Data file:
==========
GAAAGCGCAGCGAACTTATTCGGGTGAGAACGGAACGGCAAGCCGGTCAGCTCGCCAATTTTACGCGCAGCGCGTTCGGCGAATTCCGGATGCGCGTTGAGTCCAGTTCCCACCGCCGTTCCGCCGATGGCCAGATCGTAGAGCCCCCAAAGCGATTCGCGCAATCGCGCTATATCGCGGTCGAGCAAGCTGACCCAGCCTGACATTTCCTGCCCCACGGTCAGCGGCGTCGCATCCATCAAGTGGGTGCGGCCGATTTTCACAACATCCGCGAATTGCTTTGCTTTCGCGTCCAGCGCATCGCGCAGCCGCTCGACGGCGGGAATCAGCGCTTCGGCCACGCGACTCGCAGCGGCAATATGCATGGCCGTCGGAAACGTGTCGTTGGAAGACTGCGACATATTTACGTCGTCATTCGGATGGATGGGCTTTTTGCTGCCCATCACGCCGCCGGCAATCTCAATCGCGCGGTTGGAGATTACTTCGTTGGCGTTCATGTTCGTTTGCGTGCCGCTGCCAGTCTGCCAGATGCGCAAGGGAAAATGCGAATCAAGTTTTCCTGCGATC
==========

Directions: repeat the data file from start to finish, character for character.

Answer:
GAAAGCGCAGCGAACTTATTCGGGTGAGAACGGAACGGCAAGCCGGTCAGCTCGCCAATTTTACGCGCAGCGCGTTCGGCGAATTCCGGATGCGCGTTGAGTCCAGTTCCCACCGCCGTTCCGCCGATGGCCAGATCGTAGAGCCCCCAAAGCGATTCGCGCAATCGCGCTATATCGCGGTCGAGCAAGCTGACCCAGCCTGACATTTCCTGCCCCACGGTCAGCGGCGTCGCATCCATCAAGTGGGTGCGGCCGATTTTCACAACATCCGCGAATTGCTTTGCTTTCGCGTCCAGCGCATCGCGCAGCCGCTCGACGGCGGGAATCAGCGCTTCGGCCACGCGACTCGCAGCGGCAATATGCATGGCCGTCGGAAACGTGTCGTTGGAAGACTGCGACATATTTACGTCGTCATTCGGATGGATGGGCTTTTTGCTGCCCATCACGCCGCCGGCAATCTCAATCGCGCGGTTGGAGATTACTTCGTTGGCGTTCATGTTCGTTTGCGTGCCGCTGCCAGTCTGCCAGATGCGCAAGGGAAAATGCGAATCAAGTTTTCCTGCGATC